A Shot at the Assessment of 3D Technologies
As an assessment of 3D technologies is unavoidably associated with the future and as nothing is known to be more risky to predict than the future, attempts at this could be called audacious. However, contrary to predictions in the area of humanities, technological predictions can be based on already established laws and measurements from which – and that is the still risky portion – trends that appear promising can not only be detected, but also evoke enlightening discussions in a most beneficial way.
It may be best to approach this assessment very cautiously by first staying with 2D images and investigate physiological means of deriving 3D sensations in the form of illusions from planar 2D images. This enhancement of 3D perception will have to be realized electronically by additions to the addressing circuits.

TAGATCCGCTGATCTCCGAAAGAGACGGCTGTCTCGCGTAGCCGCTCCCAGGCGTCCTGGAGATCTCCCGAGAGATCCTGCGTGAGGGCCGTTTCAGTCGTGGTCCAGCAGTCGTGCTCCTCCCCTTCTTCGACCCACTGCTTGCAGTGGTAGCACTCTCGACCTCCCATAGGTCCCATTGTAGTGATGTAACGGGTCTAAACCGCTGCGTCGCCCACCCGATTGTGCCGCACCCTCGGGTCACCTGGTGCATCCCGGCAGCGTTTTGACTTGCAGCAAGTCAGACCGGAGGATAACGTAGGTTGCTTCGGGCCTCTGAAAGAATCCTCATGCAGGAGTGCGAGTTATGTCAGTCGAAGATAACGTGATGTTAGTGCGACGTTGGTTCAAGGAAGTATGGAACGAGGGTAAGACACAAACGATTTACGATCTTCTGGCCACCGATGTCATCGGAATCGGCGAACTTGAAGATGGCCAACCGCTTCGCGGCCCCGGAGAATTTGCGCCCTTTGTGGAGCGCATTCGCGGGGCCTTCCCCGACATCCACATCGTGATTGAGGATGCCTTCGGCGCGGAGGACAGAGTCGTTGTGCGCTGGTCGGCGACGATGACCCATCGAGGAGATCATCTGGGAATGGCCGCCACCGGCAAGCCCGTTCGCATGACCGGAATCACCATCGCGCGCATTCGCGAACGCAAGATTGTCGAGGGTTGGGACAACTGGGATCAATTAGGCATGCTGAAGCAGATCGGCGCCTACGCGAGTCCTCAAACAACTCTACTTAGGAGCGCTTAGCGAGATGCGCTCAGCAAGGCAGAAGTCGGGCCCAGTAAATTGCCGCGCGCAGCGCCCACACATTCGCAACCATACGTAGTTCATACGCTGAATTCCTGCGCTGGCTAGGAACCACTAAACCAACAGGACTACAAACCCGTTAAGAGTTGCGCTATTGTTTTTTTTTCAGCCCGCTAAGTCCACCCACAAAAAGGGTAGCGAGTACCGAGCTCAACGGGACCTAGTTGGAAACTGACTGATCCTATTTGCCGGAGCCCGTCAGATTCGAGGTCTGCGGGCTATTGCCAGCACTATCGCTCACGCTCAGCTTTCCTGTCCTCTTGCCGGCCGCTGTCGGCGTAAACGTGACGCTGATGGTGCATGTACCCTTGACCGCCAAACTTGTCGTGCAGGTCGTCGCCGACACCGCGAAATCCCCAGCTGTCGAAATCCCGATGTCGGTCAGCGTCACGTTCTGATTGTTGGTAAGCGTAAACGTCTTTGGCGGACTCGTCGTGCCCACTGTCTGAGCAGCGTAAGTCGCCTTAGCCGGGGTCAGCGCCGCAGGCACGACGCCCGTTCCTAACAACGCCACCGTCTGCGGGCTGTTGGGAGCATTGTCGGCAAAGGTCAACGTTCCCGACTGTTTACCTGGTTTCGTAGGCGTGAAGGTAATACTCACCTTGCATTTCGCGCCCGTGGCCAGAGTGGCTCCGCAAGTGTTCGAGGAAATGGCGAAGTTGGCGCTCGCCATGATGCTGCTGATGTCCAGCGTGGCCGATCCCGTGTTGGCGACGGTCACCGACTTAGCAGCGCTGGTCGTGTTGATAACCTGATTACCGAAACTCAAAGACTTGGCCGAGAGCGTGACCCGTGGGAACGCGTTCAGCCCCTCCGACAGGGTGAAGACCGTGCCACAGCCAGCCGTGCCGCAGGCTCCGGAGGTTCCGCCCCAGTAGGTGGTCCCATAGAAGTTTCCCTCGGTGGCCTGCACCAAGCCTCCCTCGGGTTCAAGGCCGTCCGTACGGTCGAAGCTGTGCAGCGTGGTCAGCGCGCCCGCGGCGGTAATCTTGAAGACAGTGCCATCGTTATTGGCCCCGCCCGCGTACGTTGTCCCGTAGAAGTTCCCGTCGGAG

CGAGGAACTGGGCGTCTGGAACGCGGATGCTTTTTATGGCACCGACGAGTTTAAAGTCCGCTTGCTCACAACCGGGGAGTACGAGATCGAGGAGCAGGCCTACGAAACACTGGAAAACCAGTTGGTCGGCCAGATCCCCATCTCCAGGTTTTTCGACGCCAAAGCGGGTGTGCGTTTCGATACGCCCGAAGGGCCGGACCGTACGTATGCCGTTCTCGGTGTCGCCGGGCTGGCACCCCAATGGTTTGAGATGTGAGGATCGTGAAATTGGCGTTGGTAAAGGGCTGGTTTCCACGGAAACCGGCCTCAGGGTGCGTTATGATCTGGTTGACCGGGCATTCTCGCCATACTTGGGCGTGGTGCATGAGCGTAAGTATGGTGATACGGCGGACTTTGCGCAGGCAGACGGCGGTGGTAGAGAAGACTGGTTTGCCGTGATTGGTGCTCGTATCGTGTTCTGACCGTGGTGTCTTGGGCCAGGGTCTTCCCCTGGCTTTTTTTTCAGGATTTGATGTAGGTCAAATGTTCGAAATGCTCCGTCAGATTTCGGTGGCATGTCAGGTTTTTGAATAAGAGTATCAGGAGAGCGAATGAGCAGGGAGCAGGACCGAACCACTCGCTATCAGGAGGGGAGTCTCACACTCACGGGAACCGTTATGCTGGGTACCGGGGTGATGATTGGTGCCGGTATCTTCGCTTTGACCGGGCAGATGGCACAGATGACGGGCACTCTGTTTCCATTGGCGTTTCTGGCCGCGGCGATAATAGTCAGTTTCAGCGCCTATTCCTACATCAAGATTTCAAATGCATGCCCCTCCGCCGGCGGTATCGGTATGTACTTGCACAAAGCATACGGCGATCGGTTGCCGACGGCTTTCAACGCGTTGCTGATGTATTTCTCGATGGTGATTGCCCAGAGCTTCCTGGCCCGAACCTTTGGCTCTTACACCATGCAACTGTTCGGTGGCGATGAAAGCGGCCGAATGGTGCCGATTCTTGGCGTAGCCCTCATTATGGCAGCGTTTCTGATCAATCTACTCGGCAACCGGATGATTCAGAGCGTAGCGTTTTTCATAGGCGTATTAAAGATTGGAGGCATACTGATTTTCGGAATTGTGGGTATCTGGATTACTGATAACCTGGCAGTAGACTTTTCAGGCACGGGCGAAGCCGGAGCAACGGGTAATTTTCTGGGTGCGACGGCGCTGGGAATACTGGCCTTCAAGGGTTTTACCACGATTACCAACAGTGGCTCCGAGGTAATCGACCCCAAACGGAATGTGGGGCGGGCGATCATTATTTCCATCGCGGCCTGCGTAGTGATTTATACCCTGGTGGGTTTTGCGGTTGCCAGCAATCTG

We investigate this approach first for still 2D images.
A first set of depth cues in 2D paintings has been used by artists since the medieval period. Among them are the following.
Painting a road leading into the distance with a vanishing point and with objects decreasing in size along the way into deeper depths, as shown in the Figures 4.25 and 4.26, with bright and warm colors like white, yellow, and red in the foreground and more subdued and colder colors such as blue in the background. Occlusions and shadows cast away from the viewer also support the sensation of depth, as demonstrated in Figure 6.8a,b.
As elaborated ...